Shalem Center gets major grant for college

$12.5 million from Tikvah Fund puts think tank more than halfway to goal; college is currently going through accreditation process.

The Shalem Center in Jerusalem 311 (photo credit: The Shalem Center)
The Shalem Center in Jerusalem 311
(photo credit: The Shalem Center)
The Jerusalem-based Shalem Center think tank got a step closer to realizing its dream of establishing Israel’s first liberal arts college, thanks to a $12.5 million grant from the Tikva Fund, the center announced on Tuesday.
The grant, which will be spread out over the first four years of the college’s operation, puts the college more than halfway towards its goal of raising $70m.
Free speech, too, for Israel’s advocates
Premium: Saving the green spaces
Currently, the college is going through the multi-year accreditation process with the Council of Higher Education, and is on track to open in fall 2012.
“This is a major vote of confidence by a leading foundation which has been long supportive of innovative initiatives in higher education,” Martin Kramer, Shalem Center president- designate, told The Jerusalem Post on Tuesday in a phone call from the US, where he is on a month-long lecture and fundraising tour.
Robert Hertog, a major New York Jewish philanthropist, is the chairman of the Tikvah Fund, which has supported the Shalem Center for over a decade.
“We try to invest in the people who are conceiving the best ideas, in the institutions that are transmitting them, and in the young minds that are receiving them,” Hertog said in a statement announcing the grant.
The Shalem Center envisions an American-style liberal arts college in Jerusalem for students with expertise in a specific field but who lack a broader understanding of concepts, said Kramer, who was a professor at Tel Aviv University for more than 25 years.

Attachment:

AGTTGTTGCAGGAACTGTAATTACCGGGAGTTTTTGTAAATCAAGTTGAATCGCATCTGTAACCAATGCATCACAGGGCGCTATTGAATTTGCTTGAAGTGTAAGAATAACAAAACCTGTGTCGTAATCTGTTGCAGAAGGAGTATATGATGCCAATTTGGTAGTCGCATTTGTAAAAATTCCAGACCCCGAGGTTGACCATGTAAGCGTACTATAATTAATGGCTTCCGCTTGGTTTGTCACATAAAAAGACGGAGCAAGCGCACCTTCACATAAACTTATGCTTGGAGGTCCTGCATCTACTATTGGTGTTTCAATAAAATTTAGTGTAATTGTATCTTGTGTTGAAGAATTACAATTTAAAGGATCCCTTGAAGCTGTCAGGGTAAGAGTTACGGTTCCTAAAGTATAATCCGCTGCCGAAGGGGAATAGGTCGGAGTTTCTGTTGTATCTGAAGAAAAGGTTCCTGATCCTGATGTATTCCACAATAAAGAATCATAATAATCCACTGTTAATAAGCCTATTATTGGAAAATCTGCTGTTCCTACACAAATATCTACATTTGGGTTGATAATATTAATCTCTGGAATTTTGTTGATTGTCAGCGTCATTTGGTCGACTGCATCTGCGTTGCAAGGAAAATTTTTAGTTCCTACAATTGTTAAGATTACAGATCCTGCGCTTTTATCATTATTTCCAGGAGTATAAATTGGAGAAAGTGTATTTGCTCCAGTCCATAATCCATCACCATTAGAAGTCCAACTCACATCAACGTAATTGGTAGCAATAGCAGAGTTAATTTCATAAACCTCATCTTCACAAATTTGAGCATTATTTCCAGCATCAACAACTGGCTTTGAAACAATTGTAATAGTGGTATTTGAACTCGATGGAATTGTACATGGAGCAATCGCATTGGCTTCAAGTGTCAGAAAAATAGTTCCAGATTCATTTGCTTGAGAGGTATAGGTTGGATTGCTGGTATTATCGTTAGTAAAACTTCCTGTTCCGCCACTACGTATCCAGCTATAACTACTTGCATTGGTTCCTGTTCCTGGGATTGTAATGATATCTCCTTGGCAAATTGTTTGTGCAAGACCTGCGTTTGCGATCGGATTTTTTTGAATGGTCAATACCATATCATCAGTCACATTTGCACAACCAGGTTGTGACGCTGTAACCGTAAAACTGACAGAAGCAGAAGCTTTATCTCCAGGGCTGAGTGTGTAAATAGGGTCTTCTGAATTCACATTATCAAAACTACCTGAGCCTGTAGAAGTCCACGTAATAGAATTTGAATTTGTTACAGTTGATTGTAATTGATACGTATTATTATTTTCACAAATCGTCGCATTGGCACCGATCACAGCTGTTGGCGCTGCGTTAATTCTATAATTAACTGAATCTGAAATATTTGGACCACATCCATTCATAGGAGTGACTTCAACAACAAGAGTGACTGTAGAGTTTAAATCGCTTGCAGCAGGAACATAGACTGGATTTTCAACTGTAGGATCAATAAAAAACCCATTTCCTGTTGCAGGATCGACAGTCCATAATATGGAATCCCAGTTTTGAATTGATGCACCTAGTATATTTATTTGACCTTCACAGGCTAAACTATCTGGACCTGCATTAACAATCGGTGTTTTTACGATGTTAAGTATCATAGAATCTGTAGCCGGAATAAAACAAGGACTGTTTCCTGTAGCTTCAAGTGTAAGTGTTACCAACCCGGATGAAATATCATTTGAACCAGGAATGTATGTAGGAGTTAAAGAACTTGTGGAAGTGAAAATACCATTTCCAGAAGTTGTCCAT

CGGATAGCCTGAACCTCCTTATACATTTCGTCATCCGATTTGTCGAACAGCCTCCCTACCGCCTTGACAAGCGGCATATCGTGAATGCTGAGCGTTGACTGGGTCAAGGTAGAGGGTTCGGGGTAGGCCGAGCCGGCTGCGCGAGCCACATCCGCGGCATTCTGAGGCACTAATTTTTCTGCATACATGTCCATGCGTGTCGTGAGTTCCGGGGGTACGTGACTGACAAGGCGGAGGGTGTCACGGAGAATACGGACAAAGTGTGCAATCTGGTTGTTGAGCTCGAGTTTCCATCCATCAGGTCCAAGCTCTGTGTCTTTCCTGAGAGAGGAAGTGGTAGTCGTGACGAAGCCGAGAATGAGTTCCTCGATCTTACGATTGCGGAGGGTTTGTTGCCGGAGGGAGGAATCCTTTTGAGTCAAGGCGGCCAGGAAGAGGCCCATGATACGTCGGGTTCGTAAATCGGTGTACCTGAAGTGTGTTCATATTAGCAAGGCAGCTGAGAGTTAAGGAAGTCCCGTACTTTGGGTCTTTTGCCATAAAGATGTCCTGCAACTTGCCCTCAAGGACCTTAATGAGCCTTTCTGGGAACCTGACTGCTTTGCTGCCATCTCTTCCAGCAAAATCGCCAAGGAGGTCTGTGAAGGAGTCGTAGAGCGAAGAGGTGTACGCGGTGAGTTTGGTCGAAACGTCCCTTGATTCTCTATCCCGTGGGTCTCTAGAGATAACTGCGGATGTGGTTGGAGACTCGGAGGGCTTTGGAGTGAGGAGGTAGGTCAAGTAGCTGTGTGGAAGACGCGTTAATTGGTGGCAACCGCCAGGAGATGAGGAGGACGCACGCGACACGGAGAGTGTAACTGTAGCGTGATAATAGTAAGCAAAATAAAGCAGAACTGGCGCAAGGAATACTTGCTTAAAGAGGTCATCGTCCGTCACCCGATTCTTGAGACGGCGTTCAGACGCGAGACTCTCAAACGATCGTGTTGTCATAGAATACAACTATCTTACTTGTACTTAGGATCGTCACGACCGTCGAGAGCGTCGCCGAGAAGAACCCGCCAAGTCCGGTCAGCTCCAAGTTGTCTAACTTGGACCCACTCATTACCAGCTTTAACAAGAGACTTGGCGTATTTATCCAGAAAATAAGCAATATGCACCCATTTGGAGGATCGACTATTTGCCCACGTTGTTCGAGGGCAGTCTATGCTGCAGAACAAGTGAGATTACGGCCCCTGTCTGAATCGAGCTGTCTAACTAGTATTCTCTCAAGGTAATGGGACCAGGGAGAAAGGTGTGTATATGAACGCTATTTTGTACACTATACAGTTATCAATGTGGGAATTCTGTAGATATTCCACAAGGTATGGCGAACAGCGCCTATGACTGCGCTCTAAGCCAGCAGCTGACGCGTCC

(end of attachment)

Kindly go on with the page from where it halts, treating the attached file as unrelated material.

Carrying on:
“People understand that Israeli universities are too narrowly educating their students, and that it doesn’t prepare them for all challenges they will face as leaders,” Kramer said. “The workforce today demands flexibility and a range of courses.”
The Shalem College plans to offer a core curriculum, meaning in a four-year degree, 50 percent of the classes will be taken by all of the students. It plans to offer general studies in economics, sciences, history and Islamic studies, among other subjects, and provide a wide range of classes that encourage students to think critically and use tools from a variety of disciplines.
The private college will be totally dependent on private donations and tuition, and will not ask the state for the per-student allotment given to other institutions of higher learning. The college hopes to have 50 to 100 students per class in the first few years, eventually expanding to 1,000 students. Tuition will be on-par with other private colleges, said Kramer, which range from NIS 10,000 to 30,000 per year.
Though many consider Shalem Center a right-wing institution, Kramer bristles at the classification and insists that the center will “encourage diversity of thought.”
The Shalem Center also received a commitment from Jerusalem Mayor Nir Barkat to create a campus on the site of the Nature Museum in the German Colony neighborhood, Kramer said.
The school will operate for at least the first few years in the Shalem Center building, which is also located in the German Colony.